Sumit Singhal loves modern architecture. He comes from a family of builders who have built more than 20 projects in the last ten years near Delhi in India. He has recently started writing about the architectural projects that catch his imagination.
House in Tsutsumino, Japan by fuse-atelier
July 1st, 2014 by Sumit Singhal
Article source: fuse-atelier
The house is located on a residential block overlooking the Edogawa river in the city of Noda,Chiba. It is a scenic environment with views in the west that opens through a green park and a riverbed that expands beyond. The site is a relatively large section of a recently developed land lot, where the surrounding areas are still largely vacant. The client, a young couple in their thirties, wanted the expansive views of the Edogawa river, a terrace will-integrated with the living room, and a small cafe space on the second floor.
Because the topographic profile of the riverbed – which continues for some 500m from the site – revealed that the view the Edogawa river requires the eye point to be more than 6m from the ground line, we planned a rooftop terrace that overlooks the panoramic scenery. The idea also incorporated a roofing slab to function as a sloping terrace, and to gently divide the interior space into smaller segments. Since the alternately sloping terrace covers the interior space by 8m spans, we secured the outer perimeter with load bearing walls to maintain overall stiffness.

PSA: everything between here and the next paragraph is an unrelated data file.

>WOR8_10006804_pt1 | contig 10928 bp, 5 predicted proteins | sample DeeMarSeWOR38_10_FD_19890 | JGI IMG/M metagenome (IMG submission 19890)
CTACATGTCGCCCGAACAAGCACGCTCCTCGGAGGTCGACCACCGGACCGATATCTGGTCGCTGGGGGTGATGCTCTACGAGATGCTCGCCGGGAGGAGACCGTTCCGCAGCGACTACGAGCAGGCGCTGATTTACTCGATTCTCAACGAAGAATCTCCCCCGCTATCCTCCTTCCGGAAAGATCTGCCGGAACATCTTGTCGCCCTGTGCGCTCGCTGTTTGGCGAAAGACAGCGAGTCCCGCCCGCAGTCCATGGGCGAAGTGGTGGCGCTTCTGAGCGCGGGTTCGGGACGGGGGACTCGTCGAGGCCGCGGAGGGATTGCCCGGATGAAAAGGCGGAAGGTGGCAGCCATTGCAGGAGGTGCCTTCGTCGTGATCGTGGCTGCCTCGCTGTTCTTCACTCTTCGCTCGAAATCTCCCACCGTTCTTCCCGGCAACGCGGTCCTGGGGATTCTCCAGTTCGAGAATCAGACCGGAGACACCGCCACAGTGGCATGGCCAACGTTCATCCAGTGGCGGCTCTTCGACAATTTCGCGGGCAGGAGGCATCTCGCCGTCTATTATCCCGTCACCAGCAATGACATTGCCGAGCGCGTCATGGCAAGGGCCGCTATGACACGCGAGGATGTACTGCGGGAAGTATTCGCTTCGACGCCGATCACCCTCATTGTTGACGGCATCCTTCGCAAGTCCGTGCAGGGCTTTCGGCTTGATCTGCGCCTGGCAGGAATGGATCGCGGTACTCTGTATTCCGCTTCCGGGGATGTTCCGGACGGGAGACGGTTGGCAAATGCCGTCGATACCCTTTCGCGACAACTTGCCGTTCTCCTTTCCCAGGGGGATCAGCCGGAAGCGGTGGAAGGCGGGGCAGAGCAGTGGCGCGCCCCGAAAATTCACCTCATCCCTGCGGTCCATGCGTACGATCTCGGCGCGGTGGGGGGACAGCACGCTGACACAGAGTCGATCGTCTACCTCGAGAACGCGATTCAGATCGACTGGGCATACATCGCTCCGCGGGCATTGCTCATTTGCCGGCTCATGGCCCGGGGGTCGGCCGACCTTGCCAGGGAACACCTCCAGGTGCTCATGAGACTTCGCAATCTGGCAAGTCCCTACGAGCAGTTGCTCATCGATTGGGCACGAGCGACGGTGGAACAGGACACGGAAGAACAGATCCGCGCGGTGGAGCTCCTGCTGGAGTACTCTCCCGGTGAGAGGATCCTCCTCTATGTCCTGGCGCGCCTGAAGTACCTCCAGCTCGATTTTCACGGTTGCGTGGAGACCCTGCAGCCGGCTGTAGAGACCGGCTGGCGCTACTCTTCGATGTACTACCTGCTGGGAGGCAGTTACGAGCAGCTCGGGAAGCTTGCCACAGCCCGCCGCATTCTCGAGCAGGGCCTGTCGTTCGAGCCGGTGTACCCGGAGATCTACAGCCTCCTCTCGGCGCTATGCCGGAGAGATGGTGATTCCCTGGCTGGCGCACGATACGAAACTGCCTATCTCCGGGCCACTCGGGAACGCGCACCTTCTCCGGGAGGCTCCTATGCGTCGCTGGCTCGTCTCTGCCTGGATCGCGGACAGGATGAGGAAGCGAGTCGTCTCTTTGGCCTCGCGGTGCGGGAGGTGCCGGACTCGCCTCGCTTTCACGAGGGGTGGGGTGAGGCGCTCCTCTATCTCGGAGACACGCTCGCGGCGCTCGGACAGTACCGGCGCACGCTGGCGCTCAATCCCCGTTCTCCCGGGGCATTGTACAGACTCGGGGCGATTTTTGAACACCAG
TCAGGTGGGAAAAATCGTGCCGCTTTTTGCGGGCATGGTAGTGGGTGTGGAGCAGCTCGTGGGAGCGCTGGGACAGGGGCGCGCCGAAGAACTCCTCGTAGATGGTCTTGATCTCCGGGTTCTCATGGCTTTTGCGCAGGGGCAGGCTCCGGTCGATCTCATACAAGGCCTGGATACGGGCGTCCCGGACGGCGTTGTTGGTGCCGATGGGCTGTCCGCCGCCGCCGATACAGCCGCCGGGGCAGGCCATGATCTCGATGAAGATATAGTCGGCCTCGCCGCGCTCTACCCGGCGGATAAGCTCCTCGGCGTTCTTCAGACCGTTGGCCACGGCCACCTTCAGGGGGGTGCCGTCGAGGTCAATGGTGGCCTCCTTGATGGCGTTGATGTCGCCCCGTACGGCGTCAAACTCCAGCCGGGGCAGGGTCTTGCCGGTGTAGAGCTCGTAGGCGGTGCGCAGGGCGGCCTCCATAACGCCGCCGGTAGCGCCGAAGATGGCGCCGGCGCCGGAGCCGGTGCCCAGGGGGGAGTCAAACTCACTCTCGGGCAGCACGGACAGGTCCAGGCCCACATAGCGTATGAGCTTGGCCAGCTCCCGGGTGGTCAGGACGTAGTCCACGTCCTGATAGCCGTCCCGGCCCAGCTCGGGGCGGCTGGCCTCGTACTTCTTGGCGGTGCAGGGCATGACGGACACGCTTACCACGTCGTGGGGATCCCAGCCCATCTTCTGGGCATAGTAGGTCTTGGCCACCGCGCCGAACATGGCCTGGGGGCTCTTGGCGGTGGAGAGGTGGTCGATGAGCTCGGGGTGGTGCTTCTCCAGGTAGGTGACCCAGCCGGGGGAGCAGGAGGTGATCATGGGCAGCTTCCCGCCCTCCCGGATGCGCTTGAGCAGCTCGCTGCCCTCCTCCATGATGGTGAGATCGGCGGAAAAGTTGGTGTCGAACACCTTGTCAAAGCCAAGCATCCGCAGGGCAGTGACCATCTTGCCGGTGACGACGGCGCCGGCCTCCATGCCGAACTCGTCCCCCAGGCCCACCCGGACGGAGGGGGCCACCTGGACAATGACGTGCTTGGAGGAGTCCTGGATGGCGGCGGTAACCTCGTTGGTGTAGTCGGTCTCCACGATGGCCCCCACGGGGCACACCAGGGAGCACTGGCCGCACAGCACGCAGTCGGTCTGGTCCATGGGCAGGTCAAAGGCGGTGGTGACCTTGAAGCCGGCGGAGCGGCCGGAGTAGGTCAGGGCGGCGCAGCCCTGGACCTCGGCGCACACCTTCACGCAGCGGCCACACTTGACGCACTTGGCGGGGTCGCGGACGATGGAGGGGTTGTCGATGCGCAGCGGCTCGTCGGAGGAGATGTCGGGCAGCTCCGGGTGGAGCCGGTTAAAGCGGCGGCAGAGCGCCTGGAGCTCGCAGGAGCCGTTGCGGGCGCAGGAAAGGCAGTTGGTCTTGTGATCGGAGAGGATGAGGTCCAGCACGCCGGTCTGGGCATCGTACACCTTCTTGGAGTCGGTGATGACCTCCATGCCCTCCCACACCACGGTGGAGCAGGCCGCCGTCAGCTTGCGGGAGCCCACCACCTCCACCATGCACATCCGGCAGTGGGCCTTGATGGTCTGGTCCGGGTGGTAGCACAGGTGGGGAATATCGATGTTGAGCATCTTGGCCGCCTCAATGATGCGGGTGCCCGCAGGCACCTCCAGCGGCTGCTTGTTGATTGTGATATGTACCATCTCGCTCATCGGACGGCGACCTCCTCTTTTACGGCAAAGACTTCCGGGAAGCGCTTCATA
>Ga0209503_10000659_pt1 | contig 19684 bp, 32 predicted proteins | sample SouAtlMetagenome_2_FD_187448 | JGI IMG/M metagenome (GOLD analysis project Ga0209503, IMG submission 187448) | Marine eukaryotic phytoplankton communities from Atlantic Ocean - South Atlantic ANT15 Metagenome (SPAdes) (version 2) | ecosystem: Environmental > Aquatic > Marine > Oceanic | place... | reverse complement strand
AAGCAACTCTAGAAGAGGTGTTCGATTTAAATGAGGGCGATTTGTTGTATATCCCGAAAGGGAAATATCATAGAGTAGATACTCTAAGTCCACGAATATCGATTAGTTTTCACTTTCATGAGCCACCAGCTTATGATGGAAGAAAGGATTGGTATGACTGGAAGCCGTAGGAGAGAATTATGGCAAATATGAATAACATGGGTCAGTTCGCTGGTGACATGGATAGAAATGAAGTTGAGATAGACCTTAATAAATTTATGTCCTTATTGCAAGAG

The residential areas exist on different levels, with the central dining-kitchen, inner garage, and living room connected together in continuation; the sloping terrace, as it escalates gradually through these areas, creates varying distances in the interior space. The small cafe on the second floor, which has a separate approach through an exterior staircase, shares the sloping terrace and functions as a buffer zone between the residential and cafe areas.
By shifting the slope terrace from the plans of the first floor, the house creates a dynamic range of scales, framing the sky and the green scenery between the openings of the slabs. To further refine the sharpness of the space, we limited the concrete and glass details to minimum simplicity. Shifting surfaces of the interior creates an accumulation of multi-directional perspectives, resulting in a continuous space that offers an assortment of different scenes.